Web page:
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What Speed of Film Is Most Tolerant to Light?

Researched by Bethany G. 



The purpose of this experiment is to determine what film speed is most tolerant to light out of three speeds of film. (100, 400, 1600 speed film) 

I became interested in this idea because I have wanted to be a photographer for awhile and have been interested in how the film exposure process works.  I have wondered how light hits the film and how it is effected. 

Photographers can use the information gained from this experiment to see what speed of film will not be ruined or is most tolerant, when using the wrong aperture two settings above and below the right aperture. 


My hypothesis is that 100-speed film is most tolerant, going two aperture settings above and below the right aperture for that speed of film. I think 400 speed film is second most tolerant, and 1600 speed film third most tolerant. 

I base my hypothesis on data collected by photographers saying that greater aperture with slower film does not over expose film. They also say a greater aperture setting is best used with slower film. Slower film is less sensitive t light. Faster film is more sensitive to light. 

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The constants in this study were: 
1 Brand  of film 
2 Camera  
3 Room 

The manipulated variable was 
Film speed 

The responding variable was the light hitting the films.

To measure the responding variable I am going to use a colorimeter to measure how much light is in the picture. 







Rolls of film ASA 100,400,1600





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1. Gather materials  
2. Set the camera on the tripod  
3. Put 25 speed film in camera  
4. Using a light meter, determine the aperture setting for 1/60 shutter speed, and then go 2 apertures up and 2 apertures down. 
5. Take 8 pictures on aperture setting 5.3 on 400-speed film (Two apertures below ) 
6. Take 8 pictures on aperture setting 6.7on 400-speed film (Zero) 
7. Take 8 pictures on aperture setting 9.5 on 400-speed film (Two apertures above) 
8. Put 100 speed film in camera  
9. Take 8 pictures on aperture setting 2 on100-speed film (Two apertures below ) 
10. Take 8 pictures on aperture setting 3.5 on 100-speed film (Zero) 
11. Take 8 pictures on aperture setting 5.3 on 100-speed film (Two apertures above) 
12. Put 400 speed film in the camera  
13. Take 8 pictures on aperture setting 6.7 on 1600-speed film (Two apertures below ) 
14. Take 8 pictures on aperture setting 9.5 on 1600-speed film (Zero)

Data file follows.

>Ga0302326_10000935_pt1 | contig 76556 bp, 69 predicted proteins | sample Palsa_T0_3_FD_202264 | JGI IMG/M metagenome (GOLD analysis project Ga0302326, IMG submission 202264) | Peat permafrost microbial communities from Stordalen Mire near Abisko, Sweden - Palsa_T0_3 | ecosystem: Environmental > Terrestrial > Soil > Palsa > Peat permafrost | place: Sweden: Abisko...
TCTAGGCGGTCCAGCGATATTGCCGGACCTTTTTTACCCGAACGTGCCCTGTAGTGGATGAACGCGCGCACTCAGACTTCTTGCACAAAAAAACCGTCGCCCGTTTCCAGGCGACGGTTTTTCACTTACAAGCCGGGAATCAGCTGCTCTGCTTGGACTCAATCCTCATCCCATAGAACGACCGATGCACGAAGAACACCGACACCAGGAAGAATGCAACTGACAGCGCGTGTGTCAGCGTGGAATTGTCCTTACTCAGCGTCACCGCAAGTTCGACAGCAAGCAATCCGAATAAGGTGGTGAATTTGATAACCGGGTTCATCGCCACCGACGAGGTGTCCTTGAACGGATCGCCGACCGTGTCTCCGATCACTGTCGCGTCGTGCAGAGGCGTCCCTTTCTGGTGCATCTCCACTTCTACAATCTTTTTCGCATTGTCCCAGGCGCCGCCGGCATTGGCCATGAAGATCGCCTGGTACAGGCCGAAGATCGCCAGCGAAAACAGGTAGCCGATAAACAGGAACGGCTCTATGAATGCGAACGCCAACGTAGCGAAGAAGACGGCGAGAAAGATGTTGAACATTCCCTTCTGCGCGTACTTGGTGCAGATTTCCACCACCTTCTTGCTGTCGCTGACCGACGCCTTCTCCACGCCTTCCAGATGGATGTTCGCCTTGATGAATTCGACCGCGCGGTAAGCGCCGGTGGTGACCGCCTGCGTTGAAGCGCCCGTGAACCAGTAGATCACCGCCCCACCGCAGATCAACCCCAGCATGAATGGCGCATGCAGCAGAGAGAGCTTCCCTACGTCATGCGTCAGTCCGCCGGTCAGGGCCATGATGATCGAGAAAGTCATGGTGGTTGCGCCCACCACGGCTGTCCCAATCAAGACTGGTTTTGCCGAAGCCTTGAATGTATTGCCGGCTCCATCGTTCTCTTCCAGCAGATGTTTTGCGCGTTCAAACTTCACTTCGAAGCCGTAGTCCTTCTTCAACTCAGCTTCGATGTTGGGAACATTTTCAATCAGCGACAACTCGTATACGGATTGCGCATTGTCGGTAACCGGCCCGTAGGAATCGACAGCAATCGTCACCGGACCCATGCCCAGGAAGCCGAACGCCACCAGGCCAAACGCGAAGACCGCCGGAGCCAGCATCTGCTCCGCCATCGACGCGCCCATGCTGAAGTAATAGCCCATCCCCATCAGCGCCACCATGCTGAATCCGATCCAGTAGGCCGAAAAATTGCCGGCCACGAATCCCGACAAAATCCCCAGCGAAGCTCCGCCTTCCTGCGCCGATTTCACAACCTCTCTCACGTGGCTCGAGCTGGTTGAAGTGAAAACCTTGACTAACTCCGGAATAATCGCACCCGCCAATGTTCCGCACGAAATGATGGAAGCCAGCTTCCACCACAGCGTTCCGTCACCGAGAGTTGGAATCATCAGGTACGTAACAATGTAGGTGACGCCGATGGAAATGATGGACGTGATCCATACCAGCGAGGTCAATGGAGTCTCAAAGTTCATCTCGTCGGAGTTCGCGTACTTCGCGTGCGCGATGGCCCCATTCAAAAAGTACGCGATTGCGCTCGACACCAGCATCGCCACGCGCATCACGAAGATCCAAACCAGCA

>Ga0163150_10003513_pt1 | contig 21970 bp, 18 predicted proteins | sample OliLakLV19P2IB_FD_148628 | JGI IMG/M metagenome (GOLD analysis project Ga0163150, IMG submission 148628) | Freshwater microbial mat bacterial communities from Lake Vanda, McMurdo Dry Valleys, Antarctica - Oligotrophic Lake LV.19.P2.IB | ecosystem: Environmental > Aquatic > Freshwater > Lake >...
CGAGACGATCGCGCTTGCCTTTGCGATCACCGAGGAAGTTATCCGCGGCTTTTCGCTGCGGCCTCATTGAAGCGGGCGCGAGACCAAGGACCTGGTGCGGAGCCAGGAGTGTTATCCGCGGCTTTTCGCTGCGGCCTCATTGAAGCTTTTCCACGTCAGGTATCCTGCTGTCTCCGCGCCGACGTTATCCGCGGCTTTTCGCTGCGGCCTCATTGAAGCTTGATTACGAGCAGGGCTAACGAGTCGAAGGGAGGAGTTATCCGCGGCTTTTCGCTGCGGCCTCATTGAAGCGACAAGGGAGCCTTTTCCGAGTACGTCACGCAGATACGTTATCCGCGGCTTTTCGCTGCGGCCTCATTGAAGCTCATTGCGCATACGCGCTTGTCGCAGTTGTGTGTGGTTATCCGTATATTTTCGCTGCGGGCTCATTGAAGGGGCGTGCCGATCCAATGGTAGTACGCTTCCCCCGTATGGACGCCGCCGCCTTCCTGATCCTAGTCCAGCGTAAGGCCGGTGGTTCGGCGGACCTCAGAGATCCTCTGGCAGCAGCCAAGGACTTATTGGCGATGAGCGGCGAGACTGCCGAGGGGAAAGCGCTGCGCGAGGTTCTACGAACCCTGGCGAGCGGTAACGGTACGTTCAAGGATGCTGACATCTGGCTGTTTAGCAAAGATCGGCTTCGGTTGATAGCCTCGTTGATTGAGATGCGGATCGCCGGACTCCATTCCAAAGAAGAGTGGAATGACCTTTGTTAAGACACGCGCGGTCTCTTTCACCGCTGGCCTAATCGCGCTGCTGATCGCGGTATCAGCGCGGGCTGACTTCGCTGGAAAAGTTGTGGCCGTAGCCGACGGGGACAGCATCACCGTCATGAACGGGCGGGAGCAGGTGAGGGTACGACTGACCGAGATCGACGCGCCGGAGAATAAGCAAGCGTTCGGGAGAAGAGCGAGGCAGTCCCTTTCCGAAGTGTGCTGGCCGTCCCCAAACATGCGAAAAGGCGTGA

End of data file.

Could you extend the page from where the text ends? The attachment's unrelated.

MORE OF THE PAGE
15. Take 8 pictures on aperture setting 16 on 1600-speed film (Two apertures above) 
16. Develop the film 
17. Use colorimeter to measure how much light is in each picture 
18. Average  the results of each film  and aperture setting ,then find the difference of each three averages  the different  film speed and the one with the largest number is the least tolerant etc. 

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The original purpose of this experiment was to determine what film speed is most tolerant to light of the three speeds of film (100,400,1600 ASA). 

The results of the experiment were 100 ASA resulted in a difference of 3.05 between the +2 f-stops and -2 f-stops demonstrating the least tolerant film. 400 ASA resulted in a difference of 2.84, second most tolerant. 1600 ASA resulted in a difference of 2.15 most tolerant of the three speeds tested.

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My hypothesis was is that 100 speed of film is most tolerant, going two aperture settings above and below the right aperture for that speed of film. I think 400 speed film is second most tolerant, and 1600 speed film third most tolerant.  
The results indicate that this hypothesis should be rejected because1600 -speed of film is most tolerant, 400 speed film is second most tolerant, and 100 speed of film is third most tolerant.

Because of the results of this experiment, I wonder if a speed of film I didn't test is more tolerant than 1600s-speed film. 
If I were to conduct this project again I would use more speeds of film to find out which speed of film is most tolerant out of all speeds of film. I would also want to use the negatives instead of the pictures.  



 Photography has many different aspects. It can be used for such things as taking pictures for fun, experimenting, and professional photography. The goal of this report is to give you a better understanding of the different aspects of photography.